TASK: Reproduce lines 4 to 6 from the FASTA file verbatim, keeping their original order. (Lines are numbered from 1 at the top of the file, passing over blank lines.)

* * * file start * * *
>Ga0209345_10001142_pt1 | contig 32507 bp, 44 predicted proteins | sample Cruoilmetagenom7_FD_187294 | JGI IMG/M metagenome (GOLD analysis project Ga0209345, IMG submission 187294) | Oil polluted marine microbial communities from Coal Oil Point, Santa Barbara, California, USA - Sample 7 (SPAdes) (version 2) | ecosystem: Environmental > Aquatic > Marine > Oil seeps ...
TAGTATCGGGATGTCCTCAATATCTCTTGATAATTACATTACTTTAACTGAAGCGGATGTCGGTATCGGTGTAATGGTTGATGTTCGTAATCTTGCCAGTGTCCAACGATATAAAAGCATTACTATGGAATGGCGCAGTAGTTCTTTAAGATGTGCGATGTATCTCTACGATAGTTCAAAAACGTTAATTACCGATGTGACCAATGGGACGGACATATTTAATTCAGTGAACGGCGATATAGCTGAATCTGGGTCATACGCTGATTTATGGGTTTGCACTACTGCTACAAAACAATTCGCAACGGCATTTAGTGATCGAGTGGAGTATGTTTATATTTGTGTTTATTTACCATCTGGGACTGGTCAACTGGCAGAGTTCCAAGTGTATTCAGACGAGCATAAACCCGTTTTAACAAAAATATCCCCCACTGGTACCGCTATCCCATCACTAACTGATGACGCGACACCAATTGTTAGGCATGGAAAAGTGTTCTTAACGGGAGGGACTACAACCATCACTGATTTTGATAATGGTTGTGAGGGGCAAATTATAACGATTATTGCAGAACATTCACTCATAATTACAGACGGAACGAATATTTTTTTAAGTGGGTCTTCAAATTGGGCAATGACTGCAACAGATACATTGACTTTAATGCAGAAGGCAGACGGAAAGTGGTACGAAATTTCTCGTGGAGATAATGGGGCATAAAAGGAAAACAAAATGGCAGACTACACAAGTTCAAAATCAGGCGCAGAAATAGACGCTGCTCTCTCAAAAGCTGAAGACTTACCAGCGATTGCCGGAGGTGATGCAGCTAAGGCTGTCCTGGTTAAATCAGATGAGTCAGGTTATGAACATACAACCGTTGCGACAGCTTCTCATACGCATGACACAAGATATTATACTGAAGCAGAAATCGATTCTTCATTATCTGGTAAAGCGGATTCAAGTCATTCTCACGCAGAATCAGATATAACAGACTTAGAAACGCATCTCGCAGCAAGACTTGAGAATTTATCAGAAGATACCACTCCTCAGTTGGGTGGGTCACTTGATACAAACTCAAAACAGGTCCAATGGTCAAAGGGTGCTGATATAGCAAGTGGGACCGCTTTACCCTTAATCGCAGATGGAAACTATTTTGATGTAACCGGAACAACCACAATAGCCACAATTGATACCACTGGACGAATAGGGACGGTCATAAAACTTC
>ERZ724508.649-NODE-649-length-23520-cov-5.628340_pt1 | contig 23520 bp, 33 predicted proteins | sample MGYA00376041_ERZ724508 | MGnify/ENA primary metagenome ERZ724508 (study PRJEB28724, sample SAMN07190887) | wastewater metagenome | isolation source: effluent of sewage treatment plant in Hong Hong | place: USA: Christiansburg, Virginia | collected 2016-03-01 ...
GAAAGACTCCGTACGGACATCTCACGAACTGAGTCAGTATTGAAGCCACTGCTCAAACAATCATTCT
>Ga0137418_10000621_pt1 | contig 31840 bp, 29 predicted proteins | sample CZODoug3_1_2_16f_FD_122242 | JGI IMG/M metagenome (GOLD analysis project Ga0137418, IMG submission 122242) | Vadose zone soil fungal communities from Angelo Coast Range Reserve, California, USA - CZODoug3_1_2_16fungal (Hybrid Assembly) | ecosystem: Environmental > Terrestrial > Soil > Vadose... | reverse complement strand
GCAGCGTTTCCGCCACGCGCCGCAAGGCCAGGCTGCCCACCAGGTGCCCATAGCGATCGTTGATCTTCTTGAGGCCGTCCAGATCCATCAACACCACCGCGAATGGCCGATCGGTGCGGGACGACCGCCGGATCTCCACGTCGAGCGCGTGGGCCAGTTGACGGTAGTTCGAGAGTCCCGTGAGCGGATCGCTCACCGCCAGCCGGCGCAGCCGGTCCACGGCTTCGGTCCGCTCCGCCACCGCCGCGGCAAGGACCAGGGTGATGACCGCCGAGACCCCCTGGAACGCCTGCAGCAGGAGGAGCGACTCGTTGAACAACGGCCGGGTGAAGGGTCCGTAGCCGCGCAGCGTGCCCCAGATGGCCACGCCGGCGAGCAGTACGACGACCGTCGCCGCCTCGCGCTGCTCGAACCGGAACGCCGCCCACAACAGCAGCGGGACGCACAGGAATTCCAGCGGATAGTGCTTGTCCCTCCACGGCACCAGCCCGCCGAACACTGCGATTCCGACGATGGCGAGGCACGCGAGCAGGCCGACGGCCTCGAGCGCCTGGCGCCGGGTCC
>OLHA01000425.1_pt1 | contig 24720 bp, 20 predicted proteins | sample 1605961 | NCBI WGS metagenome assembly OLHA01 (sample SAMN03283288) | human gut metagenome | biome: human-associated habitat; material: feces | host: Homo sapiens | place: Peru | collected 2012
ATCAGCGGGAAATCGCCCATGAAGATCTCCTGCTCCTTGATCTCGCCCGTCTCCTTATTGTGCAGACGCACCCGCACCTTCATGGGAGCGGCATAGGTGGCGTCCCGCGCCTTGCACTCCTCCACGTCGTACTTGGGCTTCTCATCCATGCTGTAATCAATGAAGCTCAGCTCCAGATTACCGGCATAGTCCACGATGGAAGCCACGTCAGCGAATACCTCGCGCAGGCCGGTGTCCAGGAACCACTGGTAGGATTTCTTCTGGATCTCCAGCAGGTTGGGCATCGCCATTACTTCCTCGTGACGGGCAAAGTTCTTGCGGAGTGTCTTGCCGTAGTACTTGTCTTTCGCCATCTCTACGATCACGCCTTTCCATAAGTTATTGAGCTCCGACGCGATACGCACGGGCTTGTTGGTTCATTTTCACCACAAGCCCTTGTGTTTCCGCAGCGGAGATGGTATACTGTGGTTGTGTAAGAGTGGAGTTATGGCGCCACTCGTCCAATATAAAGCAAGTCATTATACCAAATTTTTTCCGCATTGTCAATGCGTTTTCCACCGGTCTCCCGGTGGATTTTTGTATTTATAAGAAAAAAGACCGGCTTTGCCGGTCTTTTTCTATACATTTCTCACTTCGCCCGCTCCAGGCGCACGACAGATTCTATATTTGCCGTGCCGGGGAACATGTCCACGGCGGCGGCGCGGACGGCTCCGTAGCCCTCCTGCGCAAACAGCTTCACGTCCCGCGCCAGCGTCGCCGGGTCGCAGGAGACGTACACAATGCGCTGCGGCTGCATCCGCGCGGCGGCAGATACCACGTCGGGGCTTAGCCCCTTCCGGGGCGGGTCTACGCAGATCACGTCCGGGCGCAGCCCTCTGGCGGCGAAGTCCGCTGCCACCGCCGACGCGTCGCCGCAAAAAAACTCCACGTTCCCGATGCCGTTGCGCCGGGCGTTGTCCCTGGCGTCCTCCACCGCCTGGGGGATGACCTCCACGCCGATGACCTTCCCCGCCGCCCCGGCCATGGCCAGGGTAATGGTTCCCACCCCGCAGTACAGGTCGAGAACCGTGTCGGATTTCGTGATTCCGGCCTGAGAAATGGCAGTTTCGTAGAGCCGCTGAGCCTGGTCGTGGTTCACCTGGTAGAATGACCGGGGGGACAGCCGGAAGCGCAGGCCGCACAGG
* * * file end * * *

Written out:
GAAAGACTCCGTACGGACATCTCACGAACTGAGTCAGTATTGAAGCCACTGCTCAAACAATCATTCT
>Ga0137418_10000621_pt1 | contig 31840 bp, 29 predicted proteins | sample CZODoug3_1_2_16f_FD_122242 | JGI IMG/M metagenome (GOLD analysis project Ga0137418, IMG submission 122242) | Vadose zone soil fungal communities from Angelo Coast Range Reserve, California, USA - CZODoug3_1_2_16fungal (Hybrid Assembly) | ecosystem: Environmental > Terrestrial > Soil > Vadose... | reverse complement strand
GCAGCGTTTCCGCCACGCGCCGCAAGGCCAGGCTGCCCACCAGGTGCCCATAGCGATCGTTGATCTTCTTGAGGCCGTCCAGATCCATCAACACCACCGCGAATGGCCGATCGGTGCGGGACGACCGCCGGATCTCCACGTCGAGCGCGTGGGCCAGTTGACGGTAGTTCGAGAGTCCCGTGAGCGGATCGCTCACCGCCAGCCGGCGCAGCCGGTCCACGGCTTCGGTCCGCTCCGCCACCGCCGCGGCAAGGACCAGGGTGATGACCGCCGAGACCCCCTGGAACGCCTGCAGCAGGAGGAGCGACTCGTTGAACAACGGCCGGGTGAAGGGTCCGTAGCCGCGCAGCGTGCCCCAGATGGCCACGCCGGCGAGCAGTACGACGACCGTCGCCGCCTCGCGCTGCTCGAACCGGAACGCCGCCCACAACAGCAGCGGGACGCACAGGAATTCCAGCGGATAGTGCTTGTCCCTCCACGGCACCAGCCCGCCGAACACTGCGATTCCGACGATGGCGAGGCACGCGAGCAGGCCGACGGCCTCGAGCGCCTGGCGCCGGGTCC